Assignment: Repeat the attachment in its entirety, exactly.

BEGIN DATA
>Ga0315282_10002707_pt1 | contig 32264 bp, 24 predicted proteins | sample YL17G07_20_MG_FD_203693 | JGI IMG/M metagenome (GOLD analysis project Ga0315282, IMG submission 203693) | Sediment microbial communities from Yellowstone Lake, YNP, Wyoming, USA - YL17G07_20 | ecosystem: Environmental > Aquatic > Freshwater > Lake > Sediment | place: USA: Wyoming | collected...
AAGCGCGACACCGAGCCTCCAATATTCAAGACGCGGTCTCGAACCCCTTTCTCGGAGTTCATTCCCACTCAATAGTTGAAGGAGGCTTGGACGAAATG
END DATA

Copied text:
>Ga0315282_10002707_pt1 | contig 32264 bp, 24 predicted proteins | sample YL17G07_20_MG_FD_203693 | JGI IMG/M metagenome (GOLD analysis project Ga0315282, IMG submission 203693) | Sediment microbial communities from Yellowstone Lake, YNP, Wyoming, USA - YL17G07_20 | ecosystem: Environmental > Aquatic > Freshwater > Lake > Sediment | place: USA: Wyoming | collected...
AAGCGCGACACCGAGCCTCCAATATTCAAGACGCGGTCTCGAACCCCTTTCTCGGAGTTCATTCCCACTCAATAGTTGAAGGAGGCTTGGACGAAATG